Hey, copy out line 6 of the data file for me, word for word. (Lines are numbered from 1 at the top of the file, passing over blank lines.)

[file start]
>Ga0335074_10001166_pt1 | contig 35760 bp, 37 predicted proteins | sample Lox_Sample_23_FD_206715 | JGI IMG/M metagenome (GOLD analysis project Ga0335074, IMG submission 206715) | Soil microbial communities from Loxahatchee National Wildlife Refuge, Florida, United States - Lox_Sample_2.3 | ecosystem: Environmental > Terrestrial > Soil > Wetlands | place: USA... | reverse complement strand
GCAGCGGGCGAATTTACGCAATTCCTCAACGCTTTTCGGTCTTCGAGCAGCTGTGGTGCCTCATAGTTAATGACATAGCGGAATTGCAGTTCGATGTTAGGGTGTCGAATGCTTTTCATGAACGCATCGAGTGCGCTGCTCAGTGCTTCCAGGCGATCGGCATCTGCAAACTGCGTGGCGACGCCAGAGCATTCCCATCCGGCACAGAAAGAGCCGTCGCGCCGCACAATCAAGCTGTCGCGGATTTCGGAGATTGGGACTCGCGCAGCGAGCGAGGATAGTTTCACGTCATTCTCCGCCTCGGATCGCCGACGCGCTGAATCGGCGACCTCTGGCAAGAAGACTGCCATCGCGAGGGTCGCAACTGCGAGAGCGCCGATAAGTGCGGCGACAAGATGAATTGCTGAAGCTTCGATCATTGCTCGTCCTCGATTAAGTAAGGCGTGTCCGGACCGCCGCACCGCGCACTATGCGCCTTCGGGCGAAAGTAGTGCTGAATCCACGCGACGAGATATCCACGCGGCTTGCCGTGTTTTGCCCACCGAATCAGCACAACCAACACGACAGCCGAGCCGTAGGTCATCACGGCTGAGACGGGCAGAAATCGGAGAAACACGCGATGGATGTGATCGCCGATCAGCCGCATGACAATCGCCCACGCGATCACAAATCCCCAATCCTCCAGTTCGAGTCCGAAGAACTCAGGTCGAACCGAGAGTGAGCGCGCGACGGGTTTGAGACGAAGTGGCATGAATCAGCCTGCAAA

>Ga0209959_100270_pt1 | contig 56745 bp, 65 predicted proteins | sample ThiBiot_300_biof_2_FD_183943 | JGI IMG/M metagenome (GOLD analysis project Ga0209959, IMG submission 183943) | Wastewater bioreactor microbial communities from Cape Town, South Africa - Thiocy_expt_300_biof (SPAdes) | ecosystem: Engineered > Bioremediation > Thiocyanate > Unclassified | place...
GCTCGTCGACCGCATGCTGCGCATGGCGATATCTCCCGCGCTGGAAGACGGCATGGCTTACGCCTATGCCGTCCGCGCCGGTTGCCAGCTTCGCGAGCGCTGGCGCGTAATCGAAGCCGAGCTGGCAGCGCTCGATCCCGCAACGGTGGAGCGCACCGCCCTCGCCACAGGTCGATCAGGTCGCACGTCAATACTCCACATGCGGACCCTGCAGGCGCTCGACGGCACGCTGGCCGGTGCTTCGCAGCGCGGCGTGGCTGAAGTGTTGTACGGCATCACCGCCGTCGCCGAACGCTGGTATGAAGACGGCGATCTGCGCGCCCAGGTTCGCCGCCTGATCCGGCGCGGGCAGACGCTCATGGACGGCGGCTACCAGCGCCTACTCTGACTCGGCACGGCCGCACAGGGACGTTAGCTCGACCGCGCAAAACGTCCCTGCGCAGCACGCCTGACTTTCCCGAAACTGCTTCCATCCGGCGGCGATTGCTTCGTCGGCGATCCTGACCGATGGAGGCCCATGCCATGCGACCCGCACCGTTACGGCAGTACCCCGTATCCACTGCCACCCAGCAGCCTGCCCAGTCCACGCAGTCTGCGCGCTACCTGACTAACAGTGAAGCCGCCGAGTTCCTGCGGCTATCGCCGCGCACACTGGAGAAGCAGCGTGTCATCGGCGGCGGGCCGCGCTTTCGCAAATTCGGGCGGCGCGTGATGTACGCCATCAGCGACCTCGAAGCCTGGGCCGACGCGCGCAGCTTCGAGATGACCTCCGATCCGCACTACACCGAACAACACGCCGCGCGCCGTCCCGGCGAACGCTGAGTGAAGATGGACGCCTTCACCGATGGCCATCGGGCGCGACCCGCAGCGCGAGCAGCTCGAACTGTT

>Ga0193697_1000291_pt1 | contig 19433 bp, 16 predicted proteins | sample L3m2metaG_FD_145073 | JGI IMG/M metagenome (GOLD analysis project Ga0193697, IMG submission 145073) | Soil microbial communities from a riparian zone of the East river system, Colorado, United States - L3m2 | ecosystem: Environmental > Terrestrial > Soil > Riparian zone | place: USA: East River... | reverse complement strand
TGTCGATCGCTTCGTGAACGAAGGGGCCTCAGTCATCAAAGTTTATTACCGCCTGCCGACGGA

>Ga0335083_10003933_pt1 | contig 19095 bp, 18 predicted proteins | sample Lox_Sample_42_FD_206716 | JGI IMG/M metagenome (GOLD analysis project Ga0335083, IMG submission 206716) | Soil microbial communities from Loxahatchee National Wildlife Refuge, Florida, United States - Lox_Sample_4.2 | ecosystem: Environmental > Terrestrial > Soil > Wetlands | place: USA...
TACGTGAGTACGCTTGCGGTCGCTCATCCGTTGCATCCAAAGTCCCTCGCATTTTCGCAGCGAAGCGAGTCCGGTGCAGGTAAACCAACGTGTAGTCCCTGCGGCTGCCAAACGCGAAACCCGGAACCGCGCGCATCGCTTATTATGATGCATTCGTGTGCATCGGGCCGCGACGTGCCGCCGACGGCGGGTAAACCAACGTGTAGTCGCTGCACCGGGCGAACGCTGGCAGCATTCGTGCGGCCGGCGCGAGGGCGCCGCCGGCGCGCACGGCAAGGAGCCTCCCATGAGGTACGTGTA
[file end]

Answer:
TGTCGATCGCTTCGTGAACGAAGGGGCCTCAGTCATCAAAGTTTATTACCGCCTGCCGACGGA